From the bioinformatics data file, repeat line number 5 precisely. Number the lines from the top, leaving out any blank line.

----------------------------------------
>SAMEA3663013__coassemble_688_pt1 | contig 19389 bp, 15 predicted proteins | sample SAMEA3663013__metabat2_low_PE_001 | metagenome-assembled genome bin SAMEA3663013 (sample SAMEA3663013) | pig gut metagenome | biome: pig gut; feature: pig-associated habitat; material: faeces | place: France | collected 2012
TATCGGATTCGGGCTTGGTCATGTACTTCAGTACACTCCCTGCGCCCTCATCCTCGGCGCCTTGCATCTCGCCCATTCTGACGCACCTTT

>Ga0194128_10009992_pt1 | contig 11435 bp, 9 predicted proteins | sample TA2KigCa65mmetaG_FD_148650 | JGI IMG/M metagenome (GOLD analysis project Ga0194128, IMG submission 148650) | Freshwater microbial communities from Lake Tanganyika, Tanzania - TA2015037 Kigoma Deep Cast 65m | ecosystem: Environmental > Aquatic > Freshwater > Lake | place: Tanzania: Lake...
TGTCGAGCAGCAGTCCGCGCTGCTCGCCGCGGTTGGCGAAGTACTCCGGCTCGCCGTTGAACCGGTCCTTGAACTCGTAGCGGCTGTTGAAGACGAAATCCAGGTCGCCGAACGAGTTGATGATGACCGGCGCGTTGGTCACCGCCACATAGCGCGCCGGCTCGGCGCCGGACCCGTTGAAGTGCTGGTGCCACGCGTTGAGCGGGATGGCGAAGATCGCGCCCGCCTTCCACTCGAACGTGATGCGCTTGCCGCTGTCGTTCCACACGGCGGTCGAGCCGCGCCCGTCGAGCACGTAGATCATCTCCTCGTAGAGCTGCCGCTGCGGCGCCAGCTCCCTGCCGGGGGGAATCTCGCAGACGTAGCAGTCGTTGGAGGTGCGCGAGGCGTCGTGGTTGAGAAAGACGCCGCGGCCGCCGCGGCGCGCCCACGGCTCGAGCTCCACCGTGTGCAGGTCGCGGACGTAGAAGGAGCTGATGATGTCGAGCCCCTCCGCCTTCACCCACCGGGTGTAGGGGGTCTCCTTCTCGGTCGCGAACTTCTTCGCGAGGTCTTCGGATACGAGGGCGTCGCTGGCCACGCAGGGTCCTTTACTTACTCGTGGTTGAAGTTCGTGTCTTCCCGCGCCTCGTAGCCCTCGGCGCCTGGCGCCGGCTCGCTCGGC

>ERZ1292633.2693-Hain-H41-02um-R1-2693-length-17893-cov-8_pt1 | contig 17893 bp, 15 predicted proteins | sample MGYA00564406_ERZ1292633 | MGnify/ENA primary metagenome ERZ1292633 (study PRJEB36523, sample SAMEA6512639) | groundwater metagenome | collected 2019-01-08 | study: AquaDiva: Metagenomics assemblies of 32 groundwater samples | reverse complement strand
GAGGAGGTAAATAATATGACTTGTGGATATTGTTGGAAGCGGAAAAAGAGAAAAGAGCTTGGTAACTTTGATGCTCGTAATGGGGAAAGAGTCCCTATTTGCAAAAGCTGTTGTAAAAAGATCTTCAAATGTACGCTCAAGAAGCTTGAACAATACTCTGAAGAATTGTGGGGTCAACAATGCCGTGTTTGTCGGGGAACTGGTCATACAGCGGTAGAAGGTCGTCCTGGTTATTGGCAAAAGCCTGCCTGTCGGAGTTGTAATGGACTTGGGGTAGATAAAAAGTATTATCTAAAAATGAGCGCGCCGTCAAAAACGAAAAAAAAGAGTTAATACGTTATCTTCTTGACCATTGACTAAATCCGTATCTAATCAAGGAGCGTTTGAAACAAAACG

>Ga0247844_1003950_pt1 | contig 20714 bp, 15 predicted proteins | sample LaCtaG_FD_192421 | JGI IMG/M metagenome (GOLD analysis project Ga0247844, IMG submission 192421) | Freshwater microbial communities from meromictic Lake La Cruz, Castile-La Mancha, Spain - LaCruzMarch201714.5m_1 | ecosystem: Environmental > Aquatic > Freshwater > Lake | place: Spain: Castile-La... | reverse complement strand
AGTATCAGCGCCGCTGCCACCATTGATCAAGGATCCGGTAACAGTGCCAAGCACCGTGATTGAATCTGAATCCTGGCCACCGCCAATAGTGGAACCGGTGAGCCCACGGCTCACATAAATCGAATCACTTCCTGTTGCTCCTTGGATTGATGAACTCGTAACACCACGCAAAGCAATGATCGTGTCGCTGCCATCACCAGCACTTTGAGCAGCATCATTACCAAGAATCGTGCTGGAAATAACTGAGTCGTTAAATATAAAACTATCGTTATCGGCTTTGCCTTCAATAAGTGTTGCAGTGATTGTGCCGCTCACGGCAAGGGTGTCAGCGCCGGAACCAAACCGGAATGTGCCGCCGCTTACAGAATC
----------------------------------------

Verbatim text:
>ERZ1292633.2693-Hain-H41-02um-R1-2693-length-17893-cov-8_pt1 | contig 17893 bp, 15 predicted proteins | sample MGYA00564406_ERZ1292633 | MGnify/ENA primary metagenome ERZ1292633 (study PRJEB36523, sample SAMEA6512639) | groundwater metagenome | collected 2019-01-08 | study: AquaDiva: Metagenomics assemblies of 32 groundwater samples | reverse complement strand